Our VoiceImmigration

Players Back Out of MLB All-Star Game Boycott in Arizona

Guest Blogger • Jul 16, 2011

By Micah Perry

Of all the mainstream forms of entertainment, professional sports is certainly the arena least likely to produce out-spoken ideologues. Its participants entertain and interact through action, rarely getting a chance to speak on anything outside the game, and even then, largely in soft-profile human interest stories.

Athletes are certainly aware of this, and perfunctorily dodge any post- or pre-game questioning on political or social matters, rather than risk giving an honest answer that could tarnish their image and marketability. The higher profile the athlete, and the greater the sum of their endorsement deals, the more likely they are to offer bland, safe answers.

So it was to great surprise that many Major League Baseball players spoke out against SB 1070, when it was signed into law in Arizona over a year ago. Many players called for MLB to relocate the 2011 All-Star Game, a yearly midseason exhibition of the best talent in the league. Chase Field in Phoenix had previously been chosen to host this year’s event, and players from across the spectrum of fame and race, were now threatening to boycott the game, should they be chosen to participate.

Adrian Gonzalez, a native of Tijuana, and a quickly rising star in 2010 as well as Most Valuable Player candidate in 2011, put it perhaps most bluntly: “It’s immoral. They’re violating human rights. In a way, it goes against what this country was built on. This is discrimination. Are they going to pass out a picture saying ‘You look like this and you’re fine’, but if you don’t, do people have the right to question you? That’s profiling.”

Besides Gonzalez, at least 14 other players said they would boycott the game.

In the year 2011 however, words have softened, and image consultants have been consulted. “I didn’t know a lot about the situation and in a way I was caught off-guard. I answered the question and once everything came off of that, I was like, that’s not where I want to go,” Gonzalez said on July 12, the day of the game. Even the MLB players’ union retracted it’s earlier boycott threats: “We stated that, if SB 1070 as written went into effect, we would consider additional measures to protect the interests of our members. SB 1070 is not in effect and key portions of the law have been judged unlawful by federal courts. Under all the circumstances, we have not asked players to refrain from participating in any All-Star activities.”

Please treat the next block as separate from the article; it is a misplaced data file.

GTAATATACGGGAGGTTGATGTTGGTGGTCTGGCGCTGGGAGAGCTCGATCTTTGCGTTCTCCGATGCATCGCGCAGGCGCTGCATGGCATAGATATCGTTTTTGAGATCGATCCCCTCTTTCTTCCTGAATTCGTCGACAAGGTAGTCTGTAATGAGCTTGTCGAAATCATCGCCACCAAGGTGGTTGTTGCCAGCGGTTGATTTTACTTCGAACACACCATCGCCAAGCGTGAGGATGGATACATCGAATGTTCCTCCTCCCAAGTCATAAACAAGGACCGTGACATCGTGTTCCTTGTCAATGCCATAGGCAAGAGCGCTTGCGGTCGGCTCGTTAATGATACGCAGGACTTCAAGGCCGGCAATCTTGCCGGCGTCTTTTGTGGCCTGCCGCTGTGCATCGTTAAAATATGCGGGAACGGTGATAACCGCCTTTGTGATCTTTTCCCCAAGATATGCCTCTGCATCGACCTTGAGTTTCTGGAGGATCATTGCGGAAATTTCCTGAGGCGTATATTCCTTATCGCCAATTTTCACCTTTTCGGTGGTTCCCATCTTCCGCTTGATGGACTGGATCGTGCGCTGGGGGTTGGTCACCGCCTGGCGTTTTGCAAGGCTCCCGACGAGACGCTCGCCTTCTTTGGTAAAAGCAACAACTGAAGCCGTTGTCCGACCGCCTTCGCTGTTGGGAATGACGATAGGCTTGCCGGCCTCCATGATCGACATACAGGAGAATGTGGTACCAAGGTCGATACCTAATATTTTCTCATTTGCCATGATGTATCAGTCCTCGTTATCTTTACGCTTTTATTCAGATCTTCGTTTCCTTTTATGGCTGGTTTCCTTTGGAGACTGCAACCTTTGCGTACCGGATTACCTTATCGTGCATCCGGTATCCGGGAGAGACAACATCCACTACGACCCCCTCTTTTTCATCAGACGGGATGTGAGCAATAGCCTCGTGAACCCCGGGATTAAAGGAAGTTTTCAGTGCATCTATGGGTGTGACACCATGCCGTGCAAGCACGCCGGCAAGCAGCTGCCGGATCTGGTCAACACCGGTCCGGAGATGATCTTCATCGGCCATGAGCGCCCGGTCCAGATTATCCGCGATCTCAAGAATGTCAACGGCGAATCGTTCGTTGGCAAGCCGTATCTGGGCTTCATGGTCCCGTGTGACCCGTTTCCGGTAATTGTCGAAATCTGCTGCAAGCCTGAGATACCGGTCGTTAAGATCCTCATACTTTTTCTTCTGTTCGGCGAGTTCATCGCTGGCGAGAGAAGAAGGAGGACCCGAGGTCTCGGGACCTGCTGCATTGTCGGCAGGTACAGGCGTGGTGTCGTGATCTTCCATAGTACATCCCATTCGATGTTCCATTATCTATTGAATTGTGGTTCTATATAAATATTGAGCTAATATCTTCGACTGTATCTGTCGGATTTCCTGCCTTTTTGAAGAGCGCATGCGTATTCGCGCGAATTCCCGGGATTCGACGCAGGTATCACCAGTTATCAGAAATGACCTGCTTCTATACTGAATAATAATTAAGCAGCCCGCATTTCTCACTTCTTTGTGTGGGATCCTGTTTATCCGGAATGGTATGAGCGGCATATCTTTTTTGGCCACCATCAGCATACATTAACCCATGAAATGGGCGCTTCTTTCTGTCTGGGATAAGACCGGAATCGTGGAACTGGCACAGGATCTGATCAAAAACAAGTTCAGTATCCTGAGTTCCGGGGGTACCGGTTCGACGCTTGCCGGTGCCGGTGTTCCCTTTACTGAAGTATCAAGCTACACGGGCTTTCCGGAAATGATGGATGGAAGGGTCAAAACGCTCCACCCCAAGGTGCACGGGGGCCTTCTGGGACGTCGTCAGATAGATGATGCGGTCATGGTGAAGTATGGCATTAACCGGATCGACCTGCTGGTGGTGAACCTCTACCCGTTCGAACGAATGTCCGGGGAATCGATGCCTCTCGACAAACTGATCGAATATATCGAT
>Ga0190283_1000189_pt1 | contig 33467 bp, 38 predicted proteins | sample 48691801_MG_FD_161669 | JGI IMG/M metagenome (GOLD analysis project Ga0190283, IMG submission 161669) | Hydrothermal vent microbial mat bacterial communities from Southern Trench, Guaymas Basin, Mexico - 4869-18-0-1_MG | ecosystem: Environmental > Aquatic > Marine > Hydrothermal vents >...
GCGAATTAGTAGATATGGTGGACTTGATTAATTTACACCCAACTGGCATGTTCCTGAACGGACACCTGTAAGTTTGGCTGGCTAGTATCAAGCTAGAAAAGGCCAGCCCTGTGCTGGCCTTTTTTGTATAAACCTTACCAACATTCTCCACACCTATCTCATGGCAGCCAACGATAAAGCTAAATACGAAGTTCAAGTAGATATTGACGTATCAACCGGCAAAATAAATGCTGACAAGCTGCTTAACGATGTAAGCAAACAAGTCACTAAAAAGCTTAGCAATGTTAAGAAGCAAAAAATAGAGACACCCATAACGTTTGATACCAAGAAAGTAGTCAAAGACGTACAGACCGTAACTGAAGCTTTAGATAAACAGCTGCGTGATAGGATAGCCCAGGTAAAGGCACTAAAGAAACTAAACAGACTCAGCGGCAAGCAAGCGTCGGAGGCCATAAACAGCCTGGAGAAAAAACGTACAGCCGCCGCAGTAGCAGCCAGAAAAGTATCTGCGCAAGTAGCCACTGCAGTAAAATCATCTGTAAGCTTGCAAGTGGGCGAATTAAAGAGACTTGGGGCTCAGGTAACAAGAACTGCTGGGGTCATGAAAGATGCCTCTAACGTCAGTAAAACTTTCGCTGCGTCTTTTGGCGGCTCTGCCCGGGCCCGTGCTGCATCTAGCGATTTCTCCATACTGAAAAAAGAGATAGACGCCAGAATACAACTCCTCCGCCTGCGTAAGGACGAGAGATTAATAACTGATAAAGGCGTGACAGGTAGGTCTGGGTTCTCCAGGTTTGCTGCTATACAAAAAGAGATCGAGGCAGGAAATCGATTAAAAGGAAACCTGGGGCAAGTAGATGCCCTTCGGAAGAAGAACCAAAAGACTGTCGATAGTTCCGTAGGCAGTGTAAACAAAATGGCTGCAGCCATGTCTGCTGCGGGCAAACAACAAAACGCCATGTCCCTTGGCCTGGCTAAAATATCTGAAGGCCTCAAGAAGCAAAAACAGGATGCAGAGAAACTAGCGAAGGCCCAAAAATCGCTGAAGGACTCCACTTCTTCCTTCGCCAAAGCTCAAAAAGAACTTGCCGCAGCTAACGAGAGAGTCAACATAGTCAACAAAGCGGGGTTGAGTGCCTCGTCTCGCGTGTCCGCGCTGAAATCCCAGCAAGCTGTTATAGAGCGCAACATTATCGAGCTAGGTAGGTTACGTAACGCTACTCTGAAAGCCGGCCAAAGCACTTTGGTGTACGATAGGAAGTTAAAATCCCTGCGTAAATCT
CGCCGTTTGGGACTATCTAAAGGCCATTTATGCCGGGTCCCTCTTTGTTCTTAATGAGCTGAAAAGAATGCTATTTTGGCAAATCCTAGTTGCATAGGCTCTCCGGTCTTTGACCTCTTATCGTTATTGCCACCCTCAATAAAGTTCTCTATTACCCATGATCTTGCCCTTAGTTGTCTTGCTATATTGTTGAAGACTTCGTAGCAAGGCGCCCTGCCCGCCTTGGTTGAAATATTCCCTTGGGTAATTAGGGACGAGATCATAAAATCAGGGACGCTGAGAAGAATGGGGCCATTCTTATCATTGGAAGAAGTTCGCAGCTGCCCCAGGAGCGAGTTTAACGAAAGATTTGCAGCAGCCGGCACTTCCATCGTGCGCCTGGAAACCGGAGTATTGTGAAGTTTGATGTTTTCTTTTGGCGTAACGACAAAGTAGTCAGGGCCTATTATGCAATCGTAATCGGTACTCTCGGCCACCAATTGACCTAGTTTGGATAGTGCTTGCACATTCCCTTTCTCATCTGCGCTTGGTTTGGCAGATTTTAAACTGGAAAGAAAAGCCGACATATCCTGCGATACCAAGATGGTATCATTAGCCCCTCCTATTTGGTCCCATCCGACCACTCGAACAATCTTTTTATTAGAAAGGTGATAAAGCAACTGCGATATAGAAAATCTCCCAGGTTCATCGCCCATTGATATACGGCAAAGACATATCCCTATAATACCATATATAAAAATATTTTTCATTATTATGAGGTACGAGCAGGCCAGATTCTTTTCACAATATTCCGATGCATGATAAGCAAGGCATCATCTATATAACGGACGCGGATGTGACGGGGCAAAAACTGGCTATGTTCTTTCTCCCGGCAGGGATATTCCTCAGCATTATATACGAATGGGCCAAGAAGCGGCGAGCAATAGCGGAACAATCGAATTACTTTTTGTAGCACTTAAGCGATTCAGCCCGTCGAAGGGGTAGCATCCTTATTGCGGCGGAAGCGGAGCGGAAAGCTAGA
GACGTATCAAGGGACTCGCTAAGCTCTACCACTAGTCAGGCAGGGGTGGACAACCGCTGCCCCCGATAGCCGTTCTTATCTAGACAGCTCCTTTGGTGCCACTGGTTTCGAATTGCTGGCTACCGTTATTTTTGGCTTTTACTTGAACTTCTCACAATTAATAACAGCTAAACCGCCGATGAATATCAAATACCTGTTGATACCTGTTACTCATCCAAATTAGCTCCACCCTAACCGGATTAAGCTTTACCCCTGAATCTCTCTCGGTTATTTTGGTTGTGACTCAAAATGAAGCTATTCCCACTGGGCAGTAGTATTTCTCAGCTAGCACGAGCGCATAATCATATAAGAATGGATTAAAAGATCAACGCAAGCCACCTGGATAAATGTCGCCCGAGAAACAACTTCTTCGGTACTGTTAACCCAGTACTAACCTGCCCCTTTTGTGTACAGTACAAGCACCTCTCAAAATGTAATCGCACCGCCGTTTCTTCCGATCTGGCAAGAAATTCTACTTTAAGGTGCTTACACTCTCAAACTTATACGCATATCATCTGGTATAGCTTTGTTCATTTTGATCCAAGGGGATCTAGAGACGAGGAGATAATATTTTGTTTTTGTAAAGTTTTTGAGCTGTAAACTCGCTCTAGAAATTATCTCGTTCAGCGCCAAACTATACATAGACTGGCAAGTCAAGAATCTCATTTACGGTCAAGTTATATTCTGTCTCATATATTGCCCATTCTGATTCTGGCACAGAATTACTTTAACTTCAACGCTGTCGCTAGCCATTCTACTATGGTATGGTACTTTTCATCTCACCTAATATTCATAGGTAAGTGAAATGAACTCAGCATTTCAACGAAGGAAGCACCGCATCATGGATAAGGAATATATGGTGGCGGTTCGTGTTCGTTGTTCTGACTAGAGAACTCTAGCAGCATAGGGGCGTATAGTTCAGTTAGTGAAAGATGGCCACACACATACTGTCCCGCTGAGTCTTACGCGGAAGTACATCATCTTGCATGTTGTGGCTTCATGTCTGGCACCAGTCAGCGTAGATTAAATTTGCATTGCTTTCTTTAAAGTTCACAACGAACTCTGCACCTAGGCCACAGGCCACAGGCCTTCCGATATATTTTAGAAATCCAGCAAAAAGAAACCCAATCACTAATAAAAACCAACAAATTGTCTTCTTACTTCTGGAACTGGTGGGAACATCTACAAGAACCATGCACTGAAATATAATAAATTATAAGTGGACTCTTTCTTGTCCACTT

What seemed initially like a breakthrough for national awareness of immigrant rights, slowly turned into another reminder of the weighty yoke of status quo. Not only did nary a player boycott the game, but most who had said they would, spent the week leading up to the event deftly deflecting questions about their initial intentions. While it is partially true that “portions of the law have been judged unlawful,” the attitudes it fosters are still ravenously present throughout the southwest, Arizona in particular.

The power of high-profile athletes to put a relatable face on the contentious issue of immigrant rights will not diminish. Hopefully there will be a day soon when players like Adrian Gonzalez will realize their unique position, and do more to affect change in the hearts and minds of fans of our national pastime.

Micah Perry is a writer based in Chicago. Follow him on Twitter @soupydavis.
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